dr Janina Nentwig
from her dissertation titled “Nude Representation in the New Objectivity”, Frankfurt et al.: Peter Lang, 2011, pp. 239-242.
In the lost work Painter and Model from 1926, Räderscheidt, like Dix, distances himself from his nude model. In the foreground on the right, the painter presents himself in a black suit, white shirt and bow tie, facing the viewer in front of a blank canvas that stands on an easel. He holds the palette in front of his abdomen and, in his cramped, awkward posture, doesn’t seem ready to start work. The expectant gaze rests on the viewer. In the background stands the naked model with a fashionable bob haircut on a pedestal, legs closed, arms slightly spread, holding her left arm a little further out and pointing her hand somewhat helplessly at the painter and canvas. Her body with a stocky torso has no waist. Despite the compact physiognomy, the figure seems weightless. The bulging curves on the chest, stomach and hips appear inflated. In addition, both the pedestal and her feet are folded into the surface in perspective, so that the puppet-like nude does not have a firm footing. Both figures look at the viewer. […] Due to the tilting perspective of the empty space and the frozen figures, the scene turns into a dull dream, presumably underscored by the tonal, subdued color that was typical of Räderscheidt in the mid-1920s. Reality of the studio and fiction blur. […]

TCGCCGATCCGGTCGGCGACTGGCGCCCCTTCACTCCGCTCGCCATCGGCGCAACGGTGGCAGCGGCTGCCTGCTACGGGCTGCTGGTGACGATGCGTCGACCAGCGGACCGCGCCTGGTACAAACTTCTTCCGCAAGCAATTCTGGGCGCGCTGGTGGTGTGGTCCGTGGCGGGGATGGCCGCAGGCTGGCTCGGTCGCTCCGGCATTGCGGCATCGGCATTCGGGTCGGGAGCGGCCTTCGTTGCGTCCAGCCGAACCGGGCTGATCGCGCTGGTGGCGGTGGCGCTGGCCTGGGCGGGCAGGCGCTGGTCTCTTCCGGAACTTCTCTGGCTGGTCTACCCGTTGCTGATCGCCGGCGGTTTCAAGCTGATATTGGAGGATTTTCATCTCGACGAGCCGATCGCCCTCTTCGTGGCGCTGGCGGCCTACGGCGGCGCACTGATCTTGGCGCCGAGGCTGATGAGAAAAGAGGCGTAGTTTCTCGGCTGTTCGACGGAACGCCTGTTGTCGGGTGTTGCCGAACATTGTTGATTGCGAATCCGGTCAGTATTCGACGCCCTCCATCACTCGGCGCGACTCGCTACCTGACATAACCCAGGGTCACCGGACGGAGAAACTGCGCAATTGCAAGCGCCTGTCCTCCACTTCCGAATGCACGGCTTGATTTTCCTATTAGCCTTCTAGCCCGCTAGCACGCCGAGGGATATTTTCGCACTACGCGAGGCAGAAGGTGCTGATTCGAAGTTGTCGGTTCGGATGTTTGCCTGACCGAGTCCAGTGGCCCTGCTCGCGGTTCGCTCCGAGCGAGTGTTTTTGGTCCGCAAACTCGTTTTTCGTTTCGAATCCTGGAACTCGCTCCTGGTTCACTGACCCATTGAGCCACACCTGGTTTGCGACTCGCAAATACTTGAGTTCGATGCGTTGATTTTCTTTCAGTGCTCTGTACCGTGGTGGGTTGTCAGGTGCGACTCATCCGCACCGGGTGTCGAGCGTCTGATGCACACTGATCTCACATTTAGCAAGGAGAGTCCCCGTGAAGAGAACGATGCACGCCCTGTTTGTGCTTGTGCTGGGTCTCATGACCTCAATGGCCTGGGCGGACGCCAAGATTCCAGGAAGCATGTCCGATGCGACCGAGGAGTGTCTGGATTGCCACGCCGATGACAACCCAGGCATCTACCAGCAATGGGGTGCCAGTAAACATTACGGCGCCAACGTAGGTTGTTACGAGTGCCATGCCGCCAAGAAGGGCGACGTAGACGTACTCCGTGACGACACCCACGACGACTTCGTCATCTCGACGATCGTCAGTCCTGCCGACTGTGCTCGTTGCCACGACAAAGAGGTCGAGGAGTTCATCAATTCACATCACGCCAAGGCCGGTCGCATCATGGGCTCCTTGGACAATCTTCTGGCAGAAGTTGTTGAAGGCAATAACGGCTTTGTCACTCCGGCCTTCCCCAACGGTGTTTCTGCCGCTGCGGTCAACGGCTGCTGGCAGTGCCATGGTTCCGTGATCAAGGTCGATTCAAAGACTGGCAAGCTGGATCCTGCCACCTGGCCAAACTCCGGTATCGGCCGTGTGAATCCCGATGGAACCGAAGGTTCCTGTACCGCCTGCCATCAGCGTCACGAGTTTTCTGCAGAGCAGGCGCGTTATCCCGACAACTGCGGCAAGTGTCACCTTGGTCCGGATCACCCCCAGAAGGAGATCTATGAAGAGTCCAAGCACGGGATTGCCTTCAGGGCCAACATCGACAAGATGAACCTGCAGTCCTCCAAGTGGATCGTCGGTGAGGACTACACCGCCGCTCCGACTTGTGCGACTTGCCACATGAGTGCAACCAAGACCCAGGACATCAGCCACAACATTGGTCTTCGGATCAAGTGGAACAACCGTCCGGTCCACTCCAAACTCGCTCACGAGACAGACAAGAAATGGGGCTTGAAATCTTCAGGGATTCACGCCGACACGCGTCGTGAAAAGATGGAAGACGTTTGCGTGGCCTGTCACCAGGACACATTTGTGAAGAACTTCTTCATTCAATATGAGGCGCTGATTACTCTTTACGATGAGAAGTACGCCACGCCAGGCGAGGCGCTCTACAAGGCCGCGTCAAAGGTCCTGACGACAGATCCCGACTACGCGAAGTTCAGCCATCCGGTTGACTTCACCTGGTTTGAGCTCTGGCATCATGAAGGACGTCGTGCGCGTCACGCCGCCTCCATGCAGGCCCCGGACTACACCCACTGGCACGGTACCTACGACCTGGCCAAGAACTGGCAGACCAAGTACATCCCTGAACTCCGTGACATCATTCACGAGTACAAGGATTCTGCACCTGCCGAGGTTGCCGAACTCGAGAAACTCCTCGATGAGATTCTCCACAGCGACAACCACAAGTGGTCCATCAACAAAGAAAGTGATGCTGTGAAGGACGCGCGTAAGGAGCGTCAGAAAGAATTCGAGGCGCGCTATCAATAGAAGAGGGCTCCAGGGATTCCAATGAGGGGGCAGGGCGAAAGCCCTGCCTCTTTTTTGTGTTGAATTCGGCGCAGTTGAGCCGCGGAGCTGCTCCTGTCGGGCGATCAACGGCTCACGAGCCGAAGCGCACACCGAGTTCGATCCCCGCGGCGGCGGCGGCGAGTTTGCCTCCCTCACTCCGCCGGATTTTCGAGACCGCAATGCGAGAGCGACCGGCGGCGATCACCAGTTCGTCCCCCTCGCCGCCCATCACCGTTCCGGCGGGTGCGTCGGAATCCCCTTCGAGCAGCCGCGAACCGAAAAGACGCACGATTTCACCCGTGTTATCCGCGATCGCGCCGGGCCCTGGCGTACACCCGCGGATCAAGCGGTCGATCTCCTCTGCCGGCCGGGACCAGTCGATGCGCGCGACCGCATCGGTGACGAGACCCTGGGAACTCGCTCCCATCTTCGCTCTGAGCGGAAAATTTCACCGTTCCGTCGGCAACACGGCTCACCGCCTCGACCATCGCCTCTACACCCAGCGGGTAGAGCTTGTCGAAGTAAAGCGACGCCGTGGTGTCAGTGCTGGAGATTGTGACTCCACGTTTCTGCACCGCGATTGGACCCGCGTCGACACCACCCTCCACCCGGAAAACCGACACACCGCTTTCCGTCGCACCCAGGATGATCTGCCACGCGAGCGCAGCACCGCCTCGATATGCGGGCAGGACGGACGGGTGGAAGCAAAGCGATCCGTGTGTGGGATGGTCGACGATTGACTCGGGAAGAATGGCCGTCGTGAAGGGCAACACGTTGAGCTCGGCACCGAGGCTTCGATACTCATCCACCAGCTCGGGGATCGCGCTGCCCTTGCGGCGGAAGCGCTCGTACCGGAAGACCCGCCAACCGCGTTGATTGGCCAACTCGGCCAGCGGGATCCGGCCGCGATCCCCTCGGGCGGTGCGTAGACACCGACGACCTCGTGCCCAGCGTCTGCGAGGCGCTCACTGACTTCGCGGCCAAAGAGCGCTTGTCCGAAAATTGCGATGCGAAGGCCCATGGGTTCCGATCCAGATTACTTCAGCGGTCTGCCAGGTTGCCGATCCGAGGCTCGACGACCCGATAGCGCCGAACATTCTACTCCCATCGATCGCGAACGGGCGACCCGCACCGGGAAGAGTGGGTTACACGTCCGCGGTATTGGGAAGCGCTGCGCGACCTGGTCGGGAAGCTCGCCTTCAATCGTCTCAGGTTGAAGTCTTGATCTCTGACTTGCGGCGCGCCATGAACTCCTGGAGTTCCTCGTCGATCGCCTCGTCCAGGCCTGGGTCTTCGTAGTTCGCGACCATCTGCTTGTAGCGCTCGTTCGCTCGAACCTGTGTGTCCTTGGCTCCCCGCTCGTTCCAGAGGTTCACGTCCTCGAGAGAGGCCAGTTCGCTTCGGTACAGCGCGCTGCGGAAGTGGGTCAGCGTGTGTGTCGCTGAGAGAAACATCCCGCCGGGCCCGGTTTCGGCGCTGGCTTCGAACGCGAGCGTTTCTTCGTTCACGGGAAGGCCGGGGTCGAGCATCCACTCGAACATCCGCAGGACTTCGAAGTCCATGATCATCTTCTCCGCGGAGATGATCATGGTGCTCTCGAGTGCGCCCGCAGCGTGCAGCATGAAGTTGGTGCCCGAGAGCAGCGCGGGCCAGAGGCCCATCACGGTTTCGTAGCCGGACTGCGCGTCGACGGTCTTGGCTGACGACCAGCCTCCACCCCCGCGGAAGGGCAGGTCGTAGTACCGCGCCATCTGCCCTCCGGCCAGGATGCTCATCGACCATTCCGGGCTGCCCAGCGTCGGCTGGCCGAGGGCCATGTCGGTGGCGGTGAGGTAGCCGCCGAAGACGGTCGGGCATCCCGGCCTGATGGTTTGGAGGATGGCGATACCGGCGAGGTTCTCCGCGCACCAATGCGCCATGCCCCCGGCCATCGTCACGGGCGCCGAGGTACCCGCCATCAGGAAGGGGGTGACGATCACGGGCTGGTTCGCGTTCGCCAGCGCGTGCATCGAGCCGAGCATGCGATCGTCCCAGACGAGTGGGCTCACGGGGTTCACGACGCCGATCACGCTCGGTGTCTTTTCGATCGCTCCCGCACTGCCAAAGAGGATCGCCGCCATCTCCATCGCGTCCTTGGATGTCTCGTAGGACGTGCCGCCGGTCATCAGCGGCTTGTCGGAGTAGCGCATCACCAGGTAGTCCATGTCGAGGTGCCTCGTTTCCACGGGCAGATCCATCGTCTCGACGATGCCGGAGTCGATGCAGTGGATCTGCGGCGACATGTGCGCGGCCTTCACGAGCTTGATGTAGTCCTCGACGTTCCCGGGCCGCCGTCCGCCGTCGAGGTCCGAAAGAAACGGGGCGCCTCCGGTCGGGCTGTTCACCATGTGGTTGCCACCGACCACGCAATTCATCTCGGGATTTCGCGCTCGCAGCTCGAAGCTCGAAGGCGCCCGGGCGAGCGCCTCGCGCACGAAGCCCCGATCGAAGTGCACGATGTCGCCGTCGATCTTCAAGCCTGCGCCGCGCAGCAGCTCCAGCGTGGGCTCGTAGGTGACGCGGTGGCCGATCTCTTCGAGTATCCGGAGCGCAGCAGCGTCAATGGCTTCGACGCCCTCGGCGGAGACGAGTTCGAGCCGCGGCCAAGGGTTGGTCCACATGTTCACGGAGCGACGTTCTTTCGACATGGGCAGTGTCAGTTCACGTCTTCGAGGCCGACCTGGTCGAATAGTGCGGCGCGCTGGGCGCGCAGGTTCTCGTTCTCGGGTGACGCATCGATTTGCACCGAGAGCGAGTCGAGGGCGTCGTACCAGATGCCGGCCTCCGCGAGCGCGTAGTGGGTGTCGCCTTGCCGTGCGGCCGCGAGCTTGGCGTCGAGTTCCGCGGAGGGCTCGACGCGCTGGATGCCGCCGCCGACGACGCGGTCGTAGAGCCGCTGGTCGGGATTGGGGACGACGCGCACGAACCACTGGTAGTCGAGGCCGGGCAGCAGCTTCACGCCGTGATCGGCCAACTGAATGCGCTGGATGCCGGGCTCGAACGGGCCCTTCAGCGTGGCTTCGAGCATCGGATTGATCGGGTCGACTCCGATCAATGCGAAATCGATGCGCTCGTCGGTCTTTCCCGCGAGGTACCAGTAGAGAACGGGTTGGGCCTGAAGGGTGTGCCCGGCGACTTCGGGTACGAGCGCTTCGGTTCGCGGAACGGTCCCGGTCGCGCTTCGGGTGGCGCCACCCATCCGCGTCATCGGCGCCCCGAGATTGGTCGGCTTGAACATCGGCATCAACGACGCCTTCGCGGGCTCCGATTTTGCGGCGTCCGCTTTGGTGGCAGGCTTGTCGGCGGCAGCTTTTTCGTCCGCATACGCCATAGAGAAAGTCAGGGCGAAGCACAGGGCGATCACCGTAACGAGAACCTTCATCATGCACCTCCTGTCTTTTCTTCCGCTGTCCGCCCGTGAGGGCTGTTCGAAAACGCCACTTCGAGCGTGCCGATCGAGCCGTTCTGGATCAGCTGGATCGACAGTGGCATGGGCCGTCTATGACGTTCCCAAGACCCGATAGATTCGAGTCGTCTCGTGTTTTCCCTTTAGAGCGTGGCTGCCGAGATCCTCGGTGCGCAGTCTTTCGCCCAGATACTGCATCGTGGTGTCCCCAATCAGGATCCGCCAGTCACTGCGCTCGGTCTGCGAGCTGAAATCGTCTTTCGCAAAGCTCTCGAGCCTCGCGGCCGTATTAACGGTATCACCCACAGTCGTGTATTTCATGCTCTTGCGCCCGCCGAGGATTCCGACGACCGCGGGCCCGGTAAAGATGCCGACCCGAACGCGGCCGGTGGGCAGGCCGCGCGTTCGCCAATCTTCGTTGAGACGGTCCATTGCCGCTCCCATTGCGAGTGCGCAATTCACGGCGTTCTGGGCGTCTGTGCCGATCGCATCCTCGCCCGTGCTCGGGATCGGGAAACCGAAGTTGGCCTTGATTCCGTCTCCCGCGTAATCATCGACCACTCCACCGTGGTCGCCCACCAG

Selbstbildnis mit nacktem Modell, 1923
…It is these adjustments that give the picture an unreal, oppressive atmosphere. While the man, stiff and awkward, forms a unit with the easel, the floating nude is, compared to Dix’ and Dressler’s models, an unreal montage of a portrait-like head and doll’s body. This combination of reality and surreality represents the entire picture and describes the conception of art by the magical realism of Räderscheidt. The physical contrasts between man and woman reinforce the strangeness and distance that exist between the painter and his model, both emotionally and spatially. Instead of an inspiring, erotic relationship between the muse and the artist, the artist has almost fearfully turned away from his subject. Unlike Dix, he is not the dominant coolly dissecting observer dominating the situation. His canvas remains. as with Dressler, emptiness However, it is not the transience of life that speaks in Räderscheidt’s picture, which is taken out of the flow of time, but rather an almost timeless emptiness. which man and woman cannot overcome. They have become strangers to each other and are frozen in their roles as painter and model, unable to act.